6

Trek Fuel ex8 - has hydraulic disc brakes. Hydraulic disc brakes do not require adjusting - they are self-adjusting. In that, as the pad wears - the distance between pad and disc is adjusted automatically. The squeaking and squealing of disc brakes is a common complaint. My first advice would be to - bed the pads in - make sure the discs and pads are clean ...


6

If you know the model and exact year Bicycle Blue Book is a good place to start. This is a link to all the models for Peugeot: http://www.bicyclebluebook.com/BicycleDatabase.aspx?make=718


5

The first thing to do is check the brifter out to see if its actually broken - maybe its just a cable broken at the brifter or inadequate cable tension or something. You can get your bike shop to check this out. If it is broken, you can look for people who specialize in refurbishing brifters (they do exist, but they are hard to find). As for replacement ...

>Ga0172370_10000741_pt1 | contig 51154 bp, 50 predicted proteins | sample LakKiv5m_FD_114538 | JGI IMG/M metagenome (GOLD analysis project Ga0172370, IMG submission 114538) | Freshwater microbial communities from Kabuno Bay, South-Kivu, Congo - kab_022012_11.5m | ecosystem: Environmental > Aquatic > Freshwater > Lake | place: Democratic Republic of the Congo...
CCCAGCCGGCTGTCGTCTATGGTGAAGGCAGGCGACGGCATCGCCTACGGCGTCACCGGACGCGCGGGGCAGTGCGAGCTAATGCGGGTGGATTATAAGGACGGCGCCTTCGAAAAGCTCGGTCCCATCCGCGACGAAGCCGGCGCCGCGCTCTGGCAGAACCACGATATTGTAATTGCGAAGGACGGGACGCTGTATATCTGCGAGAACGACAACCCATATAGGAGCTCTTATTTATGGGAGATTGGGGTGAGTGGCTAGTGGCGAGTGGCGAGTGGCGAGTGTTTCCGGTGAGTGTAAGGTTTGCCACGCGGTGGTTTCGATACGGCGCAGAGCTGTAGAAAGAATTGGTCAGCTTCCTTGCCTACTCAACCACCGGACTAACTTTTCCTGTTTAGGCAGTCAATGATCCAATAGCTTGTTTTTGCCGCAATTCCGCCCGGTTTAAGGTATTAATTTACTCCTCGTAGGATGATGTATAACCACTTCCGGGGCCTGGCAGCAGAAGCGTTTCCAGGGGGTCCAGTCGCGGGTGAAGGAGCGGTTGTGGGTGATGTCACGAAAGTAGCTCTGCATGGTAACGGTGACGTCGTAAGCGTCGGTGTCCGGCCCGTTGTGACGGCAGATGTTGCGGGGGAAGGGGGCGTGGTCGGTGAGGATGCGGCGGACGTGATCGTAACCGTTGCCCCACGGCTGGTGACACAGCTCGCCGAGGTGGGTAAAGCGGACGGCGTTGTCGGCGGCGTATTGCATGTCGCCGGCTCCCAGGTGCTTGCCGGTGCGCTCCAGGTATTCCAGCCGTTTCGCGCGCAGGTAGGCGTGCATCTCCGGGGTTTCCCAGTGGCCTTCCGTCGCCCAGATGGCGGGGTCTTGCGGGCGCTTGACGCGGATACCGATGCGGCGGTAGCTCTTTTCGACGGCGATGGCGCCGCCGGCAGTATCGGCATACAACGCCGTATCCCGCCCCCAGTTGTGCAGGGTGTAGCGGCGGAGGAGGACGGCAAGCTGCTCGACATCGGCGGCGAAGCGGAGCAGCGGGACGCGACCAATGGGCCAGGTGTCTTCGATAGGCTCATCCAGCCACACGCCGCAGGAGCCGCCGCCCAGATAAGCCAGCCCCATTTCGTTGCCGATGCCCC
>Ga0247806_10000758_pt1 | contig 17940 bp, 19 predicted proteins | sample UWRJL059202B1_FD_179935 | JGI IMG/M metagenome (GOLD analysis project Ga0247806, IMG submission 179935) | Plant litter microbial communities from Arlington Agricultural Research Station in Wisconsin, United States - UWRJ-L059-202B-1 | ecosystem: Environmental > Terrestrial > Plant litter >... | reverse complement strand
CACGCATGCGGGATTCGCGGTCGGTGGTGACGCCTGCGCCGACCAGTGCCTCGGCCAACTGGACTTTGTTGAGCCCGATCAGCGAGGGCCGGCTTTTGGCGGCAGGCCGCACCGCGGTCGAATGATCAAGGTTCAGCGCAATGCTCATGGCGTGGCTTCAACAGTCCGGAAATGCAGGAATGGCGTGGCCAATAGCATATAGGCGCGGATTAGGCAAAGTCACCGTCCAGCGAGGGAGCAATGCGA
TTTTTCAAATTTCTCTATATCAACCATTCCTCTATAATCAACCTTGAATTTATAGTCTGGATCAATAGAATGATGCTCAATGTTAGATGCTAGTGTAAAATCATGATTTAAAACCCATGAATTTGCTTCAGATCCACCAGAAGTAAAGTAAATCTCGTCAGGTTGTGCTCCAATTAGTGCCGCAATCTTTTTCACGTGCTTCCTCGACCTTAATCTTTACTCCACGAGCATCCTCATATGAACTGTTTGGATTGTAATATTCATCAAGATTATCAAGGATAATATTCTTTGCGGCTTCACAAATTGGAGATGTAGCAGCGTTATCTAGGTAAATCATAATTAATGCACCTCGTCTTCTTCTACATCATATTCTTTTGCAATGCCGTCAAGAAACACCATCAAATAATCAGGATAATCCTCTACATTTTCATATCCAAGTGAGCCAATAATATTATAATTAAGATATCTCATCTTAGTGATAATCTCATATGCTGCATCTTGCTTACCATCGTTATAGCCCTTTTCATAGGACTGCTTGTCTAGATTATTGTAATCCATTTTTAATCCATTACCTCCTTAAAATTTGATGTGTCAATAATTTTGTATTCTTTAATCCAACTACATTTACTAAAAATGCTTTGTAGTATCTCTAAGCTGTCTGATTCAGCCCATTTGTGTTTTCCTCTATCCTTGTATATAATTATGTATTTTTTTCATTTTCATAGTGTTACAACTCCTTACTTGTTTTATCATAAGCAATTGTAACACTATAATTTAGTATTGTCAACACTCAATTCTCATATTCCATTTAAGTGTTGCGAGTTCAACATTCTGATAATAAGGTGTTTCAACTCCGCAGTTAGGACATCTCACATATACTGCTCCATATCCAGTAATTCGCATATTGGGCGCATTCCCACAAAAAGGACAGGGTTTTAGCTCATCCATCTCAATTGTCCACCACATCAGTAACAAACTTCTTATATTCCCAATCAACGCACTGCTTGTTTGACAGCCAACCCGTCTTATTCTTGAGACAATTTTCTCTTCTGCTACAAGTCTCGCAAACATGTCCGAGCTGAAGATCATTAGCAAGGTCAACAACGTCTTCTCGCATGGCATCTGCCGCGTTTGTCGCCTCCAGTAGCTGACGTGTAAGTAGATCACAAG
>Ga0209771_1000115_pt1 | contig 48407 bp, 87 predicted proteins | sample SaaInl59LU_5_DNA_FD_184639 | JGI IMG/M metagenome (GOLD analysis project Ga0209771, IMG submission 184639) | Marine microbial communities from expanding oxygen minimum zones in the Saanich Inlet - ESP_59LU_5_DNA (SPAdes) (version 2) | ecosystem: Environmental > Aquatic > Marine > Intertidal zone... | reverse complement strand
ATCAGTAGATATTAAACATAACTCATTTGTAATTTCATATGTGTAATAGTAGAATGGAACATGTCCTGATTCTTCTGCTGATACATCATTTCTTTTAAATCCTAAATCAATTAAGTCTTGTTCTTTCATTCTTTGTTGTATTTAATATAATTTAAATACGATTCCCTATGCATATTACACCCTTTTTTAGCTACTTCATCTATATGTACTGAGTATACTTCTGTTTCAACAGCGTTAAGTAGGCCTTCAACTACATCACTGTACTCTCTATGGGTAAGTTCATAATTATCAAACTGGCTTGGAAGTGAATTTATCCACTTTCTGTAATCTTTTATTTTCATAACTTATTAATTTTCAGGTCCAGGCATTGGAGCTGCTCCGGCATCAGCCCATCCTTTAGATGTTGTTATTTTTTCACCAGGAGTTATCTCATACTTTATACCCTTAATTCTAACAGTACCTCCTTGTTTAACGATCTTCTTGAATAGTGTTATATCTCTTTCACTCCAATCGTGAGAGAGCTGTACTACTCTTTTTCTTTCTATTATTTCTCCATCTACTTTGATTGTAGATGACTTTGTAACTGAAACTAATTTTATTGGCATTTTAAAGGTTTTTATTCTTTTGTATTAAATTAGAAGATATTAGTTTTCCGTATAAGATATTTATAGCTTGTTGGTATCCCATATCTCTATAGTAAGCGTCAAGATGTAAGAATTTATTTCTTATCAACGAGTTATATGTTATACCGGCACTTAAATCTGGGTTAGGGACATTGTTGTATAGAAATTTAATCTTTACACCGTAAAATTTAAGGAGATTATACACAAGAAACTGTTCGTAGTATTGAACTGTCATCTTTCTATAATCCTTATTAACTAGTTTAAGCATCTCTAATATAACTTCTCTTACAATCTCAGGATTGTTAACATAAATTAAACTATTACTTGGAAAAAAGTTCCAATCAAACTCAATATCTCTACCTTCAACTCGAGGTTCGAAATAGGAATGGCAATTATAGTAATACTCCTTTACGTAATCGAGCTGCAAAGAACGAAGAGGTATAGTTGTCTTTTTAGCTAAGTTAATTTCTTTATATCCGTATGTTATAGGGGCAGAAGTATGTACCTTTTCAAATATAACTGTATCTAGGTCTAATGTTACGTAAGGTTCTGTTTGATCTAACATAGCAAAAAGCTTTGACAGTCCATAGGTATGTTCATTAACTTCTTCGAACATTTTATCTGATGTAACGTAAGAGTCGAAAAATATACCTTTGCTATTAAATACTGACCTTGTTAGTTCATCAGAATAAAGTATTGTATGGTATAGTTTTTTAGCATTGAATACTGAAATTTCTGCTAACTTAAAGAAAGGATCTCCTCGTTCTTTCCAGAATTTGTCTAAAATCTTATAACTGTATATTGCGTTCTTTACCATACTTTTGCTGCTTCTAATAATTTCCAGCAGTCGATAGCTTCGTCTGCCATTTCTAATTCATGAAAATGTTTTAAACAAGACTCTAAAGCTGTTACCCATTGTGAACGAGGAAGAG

5

You can use either the Sora or 105 shifters (all the cable pulls will match). Sora 9 speed has the proper ergonomics (instead of the silly button that it used to use on 8 speed), so its a good shifter. As for if you will notice any performance difference, both should shift fine (if the 105's are indeed in good condition) [if you're racing, maybe you'll ...


4

It sounds like you need to adjust your rear derailleur - the cable may have slipped a bit and have insufficient cable tension, or if you recently had a crash, you may have bent your derailleur. I'd recommend reading this to learn how to adjust your derailleur.


4

Couple of points:- Firstly, yes they are compatible. Yes they do shift better of standard cables, this is due to cable drag. Cable drag is basically the friction between the inner and the outer. This friction causes slower and less accurate shifting. The polymer on the inner decreases the coefficient of drag between the inner and outer, this increasing ...